Her nose twitched. The smells of too much rich food, damp wool, unwashed dogs, and unkempt men couldn’t be completely obscured by evergreens and spice balls. The bright hall seemed suddenly very close, as if the stone walls were inching toward her.
“Odds bodkins, ’tis Christmas, Lady Katherine,” murmured a soft voice behind her. “Why are ye sad?”
When she turned toward the sound, she found Nab, her father’s fool, fingering the drooping ends of his ridiculous cap. His carrot-red hair shot out from under the cap in snarls and stringy braids. His multihued motley costume was stained with bits of the feast. Since Nab was usually the fastidious sort, except for his hair, which resisted all efforts to subdue it, Katherine guessed that food had been tossed at him, as if he were one of the deerhounds.
Apart from his odd appearance, she’d never understood why Lord Glengarry chose Nab to serve as his resident entertainer. Most court fools were sly and cruel in their comedy.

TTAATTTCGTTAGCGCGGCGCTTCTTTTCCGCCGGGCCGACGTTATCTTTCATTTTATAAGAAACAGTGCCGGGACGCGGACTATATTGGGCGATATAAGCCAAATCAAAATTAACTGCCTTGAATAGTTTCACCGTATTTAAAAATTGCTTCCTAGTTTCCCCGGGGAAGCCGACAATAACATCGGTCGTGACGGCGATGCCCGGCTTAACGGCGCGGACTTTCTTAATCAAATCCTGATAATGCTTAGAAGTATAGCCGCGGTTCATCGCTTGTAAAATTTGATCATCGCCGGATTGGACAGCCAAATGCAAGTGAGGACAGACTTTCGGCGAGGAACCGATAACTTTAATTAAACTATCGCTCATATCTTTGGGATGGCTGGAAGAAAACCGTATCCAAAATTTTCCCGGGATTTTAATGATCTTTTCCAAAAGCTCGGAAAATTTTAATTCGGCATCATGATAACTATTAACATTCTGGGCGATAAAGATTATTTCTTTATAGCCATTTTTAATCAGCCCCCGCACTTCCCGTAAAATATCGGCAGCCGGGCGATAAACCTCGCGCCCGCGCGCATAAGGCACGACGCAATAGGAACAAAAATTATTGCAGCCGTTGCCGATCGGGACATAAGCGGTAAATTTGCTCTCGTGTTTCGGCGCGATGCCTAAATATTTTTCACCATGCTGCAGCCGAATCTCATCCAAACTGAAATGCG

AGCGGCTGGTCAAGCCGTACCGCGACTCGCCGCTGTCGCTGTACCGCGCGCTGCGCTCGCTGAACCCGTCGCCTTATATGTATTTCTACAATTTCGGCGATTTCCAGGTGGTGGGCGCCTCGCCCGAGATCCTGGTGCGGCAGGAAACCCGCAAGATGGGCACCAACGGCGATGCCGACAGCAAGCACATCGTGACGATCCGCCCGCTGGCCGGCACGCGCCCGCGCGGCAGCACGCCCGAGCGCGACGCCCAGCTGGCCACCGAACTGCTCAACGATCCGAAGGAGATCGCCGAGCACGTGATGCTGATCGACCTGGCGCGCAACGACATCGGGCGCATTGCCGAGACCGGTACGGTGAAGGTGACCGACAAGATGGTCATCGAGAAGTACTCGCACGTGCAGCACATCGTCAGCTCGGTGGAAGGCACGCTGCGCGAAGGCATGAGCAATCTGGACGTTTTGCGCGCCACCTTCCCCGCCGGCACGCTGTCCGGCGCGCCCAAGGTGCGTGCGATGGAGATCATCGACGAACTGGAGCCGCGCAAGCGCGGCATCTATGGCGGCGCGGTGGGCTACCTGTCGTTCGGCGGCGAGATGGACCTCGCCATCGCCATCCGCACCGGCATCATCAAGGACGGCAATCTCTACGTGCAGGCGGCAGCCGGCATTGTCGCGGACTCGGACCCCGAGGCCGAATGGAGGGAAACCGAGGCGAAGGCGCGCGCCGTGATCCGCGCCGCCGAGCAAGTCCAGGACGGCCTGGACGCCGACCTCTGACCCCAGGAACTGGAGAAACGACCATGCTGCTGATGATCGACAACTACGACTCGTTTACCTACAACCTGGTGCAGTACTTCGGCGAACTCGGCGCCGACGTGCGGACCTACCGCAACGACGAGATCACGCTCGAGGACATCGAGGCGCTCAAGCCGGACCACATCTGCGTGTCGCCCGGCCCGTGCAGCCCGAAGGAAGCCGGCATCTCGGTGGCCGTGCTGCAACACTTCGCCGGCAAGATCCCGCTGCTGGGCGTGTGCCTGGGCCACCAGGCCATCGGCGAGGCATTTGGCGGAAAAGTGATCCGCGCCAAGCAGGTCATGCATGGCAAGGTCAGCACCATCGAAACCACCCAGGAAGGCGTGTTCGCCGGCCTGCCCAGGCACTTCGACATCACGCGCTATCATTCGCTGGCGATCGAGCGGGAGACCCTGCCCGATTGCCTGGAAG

Nab was shy and quiet and hadn’t a mean bone in his slight body. But he had a habit of saying the most unusual things at the wrong time, which her father found hilarious. Nab’s gaze darted about, looking anywhere but at her. In truth, he rarely looked anyone directly in the eye. Even so, she knew his attention was fixed upon her, waiting for a response.
“Ye’re mistaken, Nab. I’m not sad. I’m tired.”
“Nay, tired is when ye yawn. Sad is when ye pretend to smile.” He frowned down at the turned-up tips of his own shoes. “I’m thinkin’ ye are the one who’s mistaken. When I’m confused, I go to sleep and it all becomes clear in my dreams. Ye should find yer bed then. That way, ye willna still be sad tomorrow.”
Margaret chuckled. “The fool’s right in an odd sort of way. Find your bed, lass. Ye’ve worked yourself into a frazzle since ye came home to help me. Things will only get more boisterous here in the hall this night.”
As if to prove her right, Ranulf laid aside the pipes and bellowed, “If we’re to get this Yuletide under way, we must crown a Laird of Misrule.”